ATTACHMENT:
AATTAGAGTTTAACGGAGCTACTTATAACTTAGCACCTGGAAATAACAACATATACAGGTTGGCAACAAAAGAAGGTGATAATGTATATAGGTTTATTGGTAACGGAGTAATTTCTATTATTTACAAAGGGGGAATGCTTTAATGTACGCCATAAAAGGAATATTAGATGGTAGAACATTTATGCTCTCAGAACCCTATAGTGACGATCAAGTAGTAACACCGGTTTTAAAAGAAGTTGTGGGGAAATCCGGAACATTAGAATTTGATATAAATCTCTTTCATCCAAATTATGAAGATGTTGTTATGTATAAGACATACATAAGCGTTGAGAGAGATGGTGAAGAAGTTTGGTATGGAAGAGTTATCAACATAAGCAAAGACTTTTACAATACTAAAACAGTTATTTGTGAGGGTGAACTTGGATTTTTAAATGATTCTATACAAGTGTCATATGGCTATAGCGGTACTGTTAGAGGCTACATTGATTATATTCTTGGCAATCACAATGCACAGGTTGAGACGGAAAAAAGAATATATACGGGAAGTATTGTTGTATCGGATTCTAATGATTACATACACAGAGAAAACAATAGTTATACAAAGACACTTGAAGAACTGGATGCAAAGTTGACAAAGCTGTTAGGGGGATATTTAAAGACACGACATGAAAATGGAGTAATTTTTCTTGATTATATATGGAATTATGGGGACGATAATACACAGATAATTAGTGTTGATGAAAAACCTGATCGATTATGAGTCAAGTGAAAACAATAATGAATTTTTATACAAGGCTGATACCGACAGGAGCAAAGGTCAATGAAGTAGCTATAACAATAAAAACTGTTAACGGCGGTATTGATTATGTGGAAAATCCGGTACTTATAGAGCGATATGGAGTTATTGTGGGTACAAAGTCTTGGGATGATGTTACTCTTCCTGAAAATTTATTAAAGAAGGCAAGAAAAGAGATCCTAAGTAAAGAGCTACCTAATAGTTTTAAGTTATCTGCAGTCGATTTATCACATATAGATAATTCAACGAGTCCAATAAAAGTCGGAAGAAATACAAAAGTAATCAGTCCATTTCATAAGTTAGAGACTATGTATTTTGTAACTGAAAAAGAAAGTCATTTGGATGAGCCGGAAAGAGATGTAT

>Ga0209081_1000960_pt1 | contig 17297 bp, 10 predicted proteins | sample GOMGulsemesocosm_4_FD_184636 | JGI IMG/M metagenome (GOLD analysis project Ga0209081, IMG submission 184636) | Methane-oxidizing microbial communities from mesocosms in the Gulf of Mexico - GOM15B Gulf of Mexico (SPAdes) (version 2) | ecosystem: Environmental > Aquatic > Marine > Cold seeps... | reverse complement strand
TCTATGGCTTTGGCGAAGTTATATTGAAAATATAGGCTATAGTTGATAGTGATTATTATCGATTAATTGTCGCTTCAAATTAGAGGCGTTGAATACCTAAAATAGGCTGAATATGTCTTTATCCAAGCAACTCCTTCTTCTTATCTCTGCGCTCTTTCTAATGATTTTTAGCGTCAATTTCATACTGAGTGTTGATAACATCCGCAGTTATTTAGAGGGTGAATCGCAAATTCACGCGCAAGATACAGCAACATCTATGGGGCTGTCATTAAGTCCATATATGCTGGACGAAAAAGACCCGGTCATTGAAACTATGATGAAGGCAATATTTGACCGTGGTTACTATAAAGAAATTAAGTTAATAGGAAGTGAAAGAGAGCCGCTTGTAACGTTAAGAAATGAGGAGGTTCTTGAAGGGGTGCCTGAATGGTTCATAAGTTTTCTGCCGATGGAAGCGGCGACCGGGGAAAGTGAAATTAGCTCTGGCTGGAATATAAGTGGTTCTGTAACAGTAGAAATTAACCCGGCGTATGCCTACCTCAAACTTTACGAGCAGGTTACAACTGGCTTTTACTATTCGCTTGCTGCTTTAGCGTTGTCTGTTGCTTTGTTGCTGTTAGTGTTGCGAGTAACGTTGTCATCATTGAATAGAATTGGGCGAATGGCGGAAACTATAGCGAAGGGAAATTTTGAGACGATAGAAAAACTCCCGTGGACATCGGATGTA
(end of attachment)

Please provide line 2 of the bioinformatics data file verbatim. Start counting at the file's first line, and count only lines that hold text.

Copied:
>Ga0209081_1000960_pt1 | contig 17297 bp, 10 predicted proteins | sample GOMGulsemesocosm_4_FD_184636 | JGI IMG/M metagenome (GOLD analysis project Ga0209081, IMG submission 184636) | Methane-oxidizing microbial communities from mesocosms in the Gulf of Mexico - GOM15B Gulf of Mexico (SPAdes) (version 2) | ecosystem: Environmental > Aquatic > Marine > Cold seeps... | reverse complement strand